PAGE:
Polyethylene pipe reinforced by winding steel wires (PSP) is a new type of polymer–matrix composite pipe that is widely used in petroleum, chemical engineering, and water supply, etc. PSP is composed of a high-density polyethylene (HDPE) core pipe, an outer cover layer (HDPE), and a steel wire skeleton sandwiched in the middle. The steel wire skeleton is formed by crossly winding steel wires integrated with HDPE matrix by cohesive resin. In traditional models, components of PSP are considered linear elastic and the steel wire skeleton is assumed to be an orthotropic composite layer based on classical laminated plate theory. Although satisfactory results can be achieved, traditional models neglect the material nonlinearity of the steel wires and HDPE matrix, which is an important consideration to failure analysis. In this study, a new finite element model was constructed based on the actual steel wire spiral structure of PSP. The steel wires and the HDPE matrix were modeled separately and were represented by solid elements. The steel wires were not in contact with each other, and the interaction between the steel wires and the HDPE matrix was characterized by tie constraint. Experimental result of short-term burst pressure of PSP was used to validate the nonlinear model. The calculation results of the nonlinear model agreed well with the experimental result. The effects of the nonlinear material property of components on the calculation results were investigated, and the short-term mechanical responses of PSP were analyzed through the nonlinear model.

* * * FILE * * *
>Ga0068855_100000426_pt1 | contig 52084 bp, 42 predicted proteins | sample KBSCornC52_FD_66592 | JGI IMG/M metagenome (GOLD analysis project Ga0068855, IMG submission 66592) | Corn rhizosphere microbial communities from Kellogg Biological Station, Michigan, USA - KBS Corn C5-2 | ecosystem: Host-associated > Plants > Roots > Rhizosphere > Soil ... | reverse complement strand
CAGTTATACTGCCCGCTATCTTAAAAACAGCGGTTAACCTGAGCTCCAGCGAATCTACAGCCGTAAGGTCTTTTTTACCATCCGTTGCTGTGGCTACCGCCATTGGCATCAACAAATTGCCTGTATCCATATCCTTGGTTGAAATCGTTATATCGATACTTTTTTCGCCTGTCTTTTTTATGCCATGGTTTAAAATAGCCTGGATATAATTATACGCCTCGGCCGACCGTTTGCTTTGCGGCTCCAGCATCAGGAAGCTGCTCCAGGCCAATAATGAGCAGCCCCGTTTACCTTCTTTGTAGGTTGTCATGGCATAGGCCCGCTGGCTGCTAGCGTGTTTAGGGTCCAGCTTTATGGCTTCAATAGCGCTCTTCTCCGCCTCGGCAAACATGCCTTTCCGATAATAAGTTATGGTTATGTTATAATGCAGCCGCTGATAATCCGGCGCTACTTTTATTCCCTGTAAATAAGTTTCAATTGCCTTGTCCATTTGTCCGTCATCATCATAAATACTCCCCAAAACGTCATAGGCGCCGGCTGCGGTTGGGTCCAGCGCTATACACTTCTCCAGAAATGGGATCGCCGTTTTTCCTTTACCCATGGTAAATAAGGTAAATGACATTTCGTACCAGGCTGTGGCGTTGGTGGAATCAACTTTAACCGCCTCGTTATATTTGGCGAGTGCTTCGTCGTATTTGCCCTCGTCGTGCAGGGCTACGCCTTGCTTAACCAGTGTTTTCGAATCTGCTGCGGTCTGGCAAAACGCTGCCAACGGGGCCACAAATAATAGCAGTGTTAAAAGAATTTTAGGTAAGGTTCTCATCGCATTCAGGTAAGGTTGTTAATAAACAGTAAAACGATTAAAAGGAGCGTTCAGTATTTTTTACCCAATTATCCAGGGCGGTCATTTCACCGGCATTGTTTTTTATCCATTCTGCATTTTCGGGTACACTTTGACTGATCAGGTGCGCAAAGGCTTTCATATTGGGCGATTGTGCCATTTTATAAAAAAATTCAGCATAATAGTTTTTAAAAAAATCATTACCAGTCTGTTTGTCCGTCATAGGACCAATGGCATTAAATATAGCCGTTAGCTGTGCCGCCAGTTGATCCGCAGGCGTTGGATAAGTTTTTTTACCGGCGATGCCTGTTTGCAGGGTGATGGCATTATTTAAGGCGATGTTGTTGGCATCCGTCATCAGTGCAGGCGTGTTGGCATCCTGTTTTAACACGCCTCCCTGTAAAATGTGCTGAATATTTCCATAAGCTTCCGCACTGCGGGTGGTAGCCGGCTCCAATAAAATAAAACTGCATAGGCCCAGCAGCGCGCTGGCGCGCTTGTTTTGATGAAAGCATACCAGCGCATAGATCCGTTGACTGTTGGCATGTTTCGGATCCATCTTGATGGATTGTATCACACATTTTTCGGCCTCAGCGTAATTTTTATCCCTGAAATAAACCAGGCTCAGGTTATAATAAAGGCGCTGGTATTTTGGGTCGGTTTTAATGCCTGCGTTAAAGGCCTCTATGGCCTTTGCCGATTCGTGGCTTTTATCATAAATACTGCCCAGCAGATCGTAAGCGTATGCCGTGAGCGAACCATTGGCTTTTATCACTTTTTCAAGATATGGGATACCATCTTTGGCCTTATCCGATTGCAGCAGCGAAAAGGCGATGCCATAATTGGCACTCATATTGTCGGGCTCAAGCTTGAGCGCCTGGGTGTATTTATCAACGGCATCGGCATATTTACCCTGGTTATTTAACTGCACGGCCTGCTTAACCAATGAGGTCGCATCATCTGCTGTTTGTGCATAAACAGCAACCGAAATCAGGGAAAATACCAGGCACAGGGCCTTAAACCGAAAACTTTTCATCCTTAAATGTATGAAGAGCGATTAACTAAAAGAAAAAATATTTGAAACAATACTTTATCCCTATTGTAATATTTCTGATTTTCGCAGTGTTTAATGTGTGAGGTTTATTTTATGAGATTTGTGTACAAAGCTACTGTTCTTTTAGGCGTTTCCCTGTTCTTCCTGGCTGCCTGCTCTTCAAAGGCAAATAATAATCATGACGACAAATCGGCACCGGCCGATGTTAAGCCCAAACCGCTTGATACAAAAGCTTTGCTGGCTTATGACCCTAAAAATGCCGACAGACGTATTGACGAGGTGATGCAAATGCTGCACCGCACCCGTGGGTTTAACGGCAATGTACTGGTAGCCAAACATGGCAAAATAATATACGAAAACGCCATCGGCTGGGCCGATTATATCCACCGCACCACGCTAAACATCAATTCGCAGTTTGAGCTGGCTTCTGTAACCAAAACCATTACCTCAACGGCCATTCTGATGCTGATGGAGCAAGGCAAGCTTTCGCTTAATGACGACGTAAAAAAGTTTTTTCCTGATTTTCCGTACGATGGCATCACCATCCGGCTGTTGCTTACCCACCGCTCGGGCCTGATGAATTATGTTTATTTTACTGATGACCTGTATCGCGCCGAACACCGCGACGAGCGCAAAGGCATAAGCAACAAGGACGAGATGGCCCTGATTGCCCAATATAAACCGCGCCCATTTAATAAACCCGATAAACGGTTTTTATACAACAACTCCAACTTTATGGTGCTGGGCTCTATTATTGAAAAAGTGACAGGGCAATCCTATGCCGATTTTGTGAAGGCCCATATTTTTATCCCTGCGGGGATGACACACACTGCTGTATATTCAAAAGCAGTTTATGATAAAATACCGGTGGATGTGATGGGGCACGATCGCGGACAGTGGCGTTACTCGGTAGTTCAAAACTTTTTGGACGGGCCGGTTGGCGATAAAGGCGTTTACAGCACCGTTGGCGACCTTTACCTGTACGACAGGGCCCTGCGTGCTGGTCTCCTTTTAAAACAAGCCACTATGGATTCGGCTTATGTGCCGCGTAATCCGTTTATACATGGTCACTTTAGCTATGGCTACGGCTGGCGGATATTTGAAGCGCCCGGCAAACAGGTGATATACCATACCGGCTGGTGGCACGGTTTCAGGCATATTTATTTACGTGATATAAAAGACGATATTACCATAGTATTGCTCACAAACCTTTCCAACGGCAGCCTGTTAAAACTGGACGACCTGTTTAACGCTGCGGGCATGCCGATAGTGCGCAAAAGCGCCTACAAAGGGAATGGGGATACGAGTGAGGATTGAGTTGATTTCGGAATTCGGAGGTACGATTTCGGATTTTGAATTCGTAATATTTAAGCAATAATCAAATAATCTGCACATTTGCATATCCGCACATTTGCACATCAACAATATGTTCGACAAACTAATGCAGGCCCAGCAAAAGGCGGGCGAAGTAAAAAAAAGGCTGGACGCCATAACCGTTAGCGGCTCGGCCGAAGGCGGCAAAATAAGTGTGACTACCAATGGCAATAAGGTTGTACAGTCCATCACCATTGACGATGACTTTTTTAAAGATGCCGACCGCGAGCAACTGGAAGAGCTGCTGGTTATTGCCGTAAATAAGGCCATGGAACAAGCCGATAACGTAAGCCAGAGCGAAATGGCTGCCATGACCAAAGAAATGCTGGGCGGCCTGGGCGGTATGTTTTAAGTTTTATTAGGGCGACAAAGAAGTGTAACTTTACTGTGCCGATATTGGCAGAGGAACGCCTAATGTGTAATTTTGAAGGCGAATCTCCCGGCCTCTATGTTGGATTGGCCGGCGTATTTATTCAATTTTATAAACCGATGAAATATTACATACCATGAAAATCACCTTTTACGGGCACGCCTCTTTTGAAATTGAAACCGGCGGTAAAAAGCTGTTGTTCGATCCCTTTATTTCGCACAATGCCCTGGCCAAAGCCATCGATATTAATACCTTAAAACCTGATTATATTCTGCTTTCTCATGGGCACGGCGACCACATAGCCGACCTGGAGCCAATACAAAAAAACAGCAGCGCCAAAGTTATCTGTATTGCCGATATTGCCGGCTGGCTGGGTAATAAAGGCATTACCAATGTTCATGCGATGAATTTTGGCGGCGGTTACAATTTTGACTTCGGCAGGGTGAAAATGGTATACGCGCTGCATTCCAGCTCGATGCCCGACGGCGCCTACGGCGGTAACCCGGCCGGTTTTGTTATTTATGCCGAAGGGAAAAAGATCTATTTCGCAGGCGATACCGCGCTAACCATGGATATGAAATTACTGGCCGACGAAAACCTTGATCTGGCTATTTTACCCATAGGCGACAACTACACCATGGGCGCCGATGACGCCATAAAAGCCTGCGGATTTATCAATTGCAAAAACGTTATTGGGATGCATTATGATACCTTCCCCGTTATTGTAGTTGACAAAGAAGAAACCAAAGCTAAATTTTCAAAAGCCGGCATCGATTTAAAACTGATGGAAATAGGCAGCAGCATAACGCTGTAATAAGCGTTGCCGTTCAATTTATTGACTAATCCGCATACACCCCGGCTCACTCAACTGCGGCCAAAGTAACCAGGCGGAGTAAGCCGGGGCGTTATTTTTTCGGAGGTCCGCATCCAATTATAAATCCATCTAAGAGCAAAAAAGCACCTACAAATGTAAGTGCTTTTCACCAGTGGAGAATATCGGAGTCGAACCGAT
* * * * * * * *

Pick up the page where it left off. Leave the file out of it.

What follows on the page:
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Figures

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Fig. 4

Boundary condition of PSP model

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Fig. 3

Steel-wire spiral structural finite element model of PSP: (a) one steel wire, (b) steel-wire skeleton, (c) the interval between inner and outer steel wires, (d) HDPE spiral strap, (e) composite layers (See online version for color), (f) zoom of one steel and its corresponding HDPE strap, and (g) overall structure of PSP

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Fig. 2